For the first time ever, Israeli officials have upgraded beach facilities at the Dead Sea to cater to the needs of the observant Jewish public. Beginning Monday, men and women who, in keeping with Jewish customs regarding modesty, wish to swim separately can do so in style at “the lowest place on earth.”

Interior Minister Eli Yishai officially dedicated the separate swimming beach at the popular resort area in a ceremony attended by Chief Rabbi Yona Metzger, Deputy Prime Minister Silvan Shalom and local notables, including a ram’s horn-toting rabbi.

Rabbi Shimon Elharar, director of Chabad-Lubavitch of the Dead Sea, brought along his shofar in keeping with the tradition to sound 10 blasts every day during the month preceding the Jewish New Year of Rosh Hashanah.

“In this way, we were able to ensure that everyone was able to listen to the sound of the shofar,” explained the rabbi. “Chasidic thought teaches that this is the month when the King is in the field, so to speak; when He leaves His palace to come and be with His people.

“It’s ironic that this beautiful beach, which helps people preserve their modesty and holiness in the holiest of lands, was made in the lowest place on earth, right next to the traditional entrance to the biblical city of Sodom,” he added with a grin.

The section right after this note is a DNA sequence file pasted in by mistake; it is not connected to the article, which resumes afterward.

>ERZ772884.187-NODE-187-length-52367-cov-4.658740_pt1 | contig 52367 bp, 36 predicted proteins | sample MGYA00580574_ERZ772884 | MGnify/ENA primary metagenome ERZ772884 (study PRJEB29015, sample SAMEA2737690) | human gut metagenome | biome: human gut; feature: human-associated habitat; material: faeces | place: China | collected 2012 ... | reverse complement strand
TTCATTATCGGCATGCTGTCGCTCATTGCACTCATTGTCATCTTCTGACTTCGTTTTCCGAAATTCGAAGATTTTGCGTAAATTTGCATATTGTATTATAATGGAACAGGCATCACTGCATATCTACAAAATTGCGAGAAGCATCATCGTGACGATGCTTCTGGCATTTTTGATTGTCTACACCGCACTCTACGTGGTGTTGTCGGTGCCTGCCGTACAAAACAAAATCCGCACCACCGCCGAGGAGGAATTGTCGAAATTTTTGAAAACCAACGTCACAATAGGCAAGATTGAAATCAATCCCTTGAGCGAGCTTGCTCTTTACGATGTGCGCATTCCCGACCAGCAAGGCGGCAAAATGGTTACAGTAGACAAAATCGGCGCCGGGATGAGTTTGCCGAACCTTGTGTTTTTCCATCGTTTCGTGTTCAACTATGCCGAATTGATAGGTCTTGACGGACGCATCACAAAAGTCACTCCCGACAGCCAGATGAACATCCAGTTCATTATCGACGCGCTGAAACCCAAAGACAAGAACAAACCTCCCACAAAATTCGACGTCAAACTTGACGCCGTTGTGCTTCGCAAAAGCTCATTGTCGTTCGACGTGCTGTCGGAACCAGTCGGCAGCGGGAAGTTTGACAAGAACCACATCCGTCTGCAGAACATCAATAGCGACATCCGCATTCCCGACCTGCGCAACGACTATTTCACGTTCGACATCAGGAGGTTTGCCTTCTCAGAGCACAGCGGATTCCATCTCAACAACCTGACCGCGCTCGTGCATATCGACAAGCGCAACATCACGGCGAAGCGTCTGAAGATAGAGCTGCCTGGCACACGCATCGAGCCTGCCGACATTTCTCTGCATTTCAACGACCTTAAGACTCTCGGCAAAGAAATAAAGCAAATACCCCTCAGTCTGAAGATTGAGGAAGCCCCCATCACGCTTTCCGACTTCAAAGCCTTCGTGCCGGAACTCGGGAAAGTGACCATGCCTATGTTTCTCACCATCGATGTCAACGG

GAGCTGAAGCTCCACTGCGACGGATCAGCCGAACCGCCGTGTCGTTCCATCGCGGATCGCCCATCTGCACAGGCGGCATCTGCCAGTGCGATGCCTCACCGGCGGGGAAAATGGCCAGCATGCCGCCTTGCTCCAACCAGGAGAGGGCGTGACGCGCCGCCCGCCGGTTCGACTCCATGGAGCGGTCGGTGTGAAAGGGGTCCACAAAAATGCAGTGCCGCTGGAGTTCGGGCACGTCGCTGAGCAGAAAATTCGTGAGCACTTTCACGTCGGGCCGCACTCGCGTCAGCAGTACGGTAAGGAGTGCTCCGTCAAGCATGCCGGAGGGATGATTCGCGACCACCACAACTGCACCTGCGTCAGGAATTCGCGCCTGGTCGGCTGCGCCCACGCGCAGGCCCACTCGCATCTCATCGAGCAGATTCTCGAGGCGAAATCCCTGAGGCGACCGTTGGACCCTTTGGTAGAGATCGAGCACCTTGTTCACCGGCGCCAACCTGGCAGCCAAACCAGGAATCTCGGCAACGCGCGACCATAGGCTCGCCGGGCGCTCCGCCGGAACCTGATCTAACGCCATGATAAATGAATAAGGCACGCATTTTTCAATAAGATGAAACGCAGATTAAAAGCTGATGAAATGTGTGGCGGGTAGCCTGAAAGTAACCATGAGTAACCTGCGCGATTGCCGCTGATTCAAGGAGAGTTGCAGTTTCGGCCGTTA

The new beach opened Sept. 19.
The new beach opened Sept. 19.

The beach, which Elharar watched take shape over a period of months, has already been listed on a website the rabbi maintains for both locals and visiting tourists. Massive trucks ferried the clean, bright sand to form a high shoreline that Elharar said could survive the next 10 years of rising salt flats.

“The government has taken into account the environmental problems that the area is facing,” he said. “Special measures were carried out to make sure that Jewish bathers will be able to enjoy this creation for a very long time.”

With the High Holidays barely a bit more than a week away, hotel rooms in the area are filling up fast, noted the rabbi. Many visitors spend the intermediate days of the festival of Sukkot, which begins the night of Oct. 12, relaxing on the shore.

“We’re going to be very busy. Tens of thousands of tourists will be arriving for the Hebrew month of Tishrei, and it is still warm enough for many people to swim,” he said. “We will have a sukkah on each of the two new separate beaches so that people will have a place to go to eat, no matter where they find themselves around the Dead Sea.”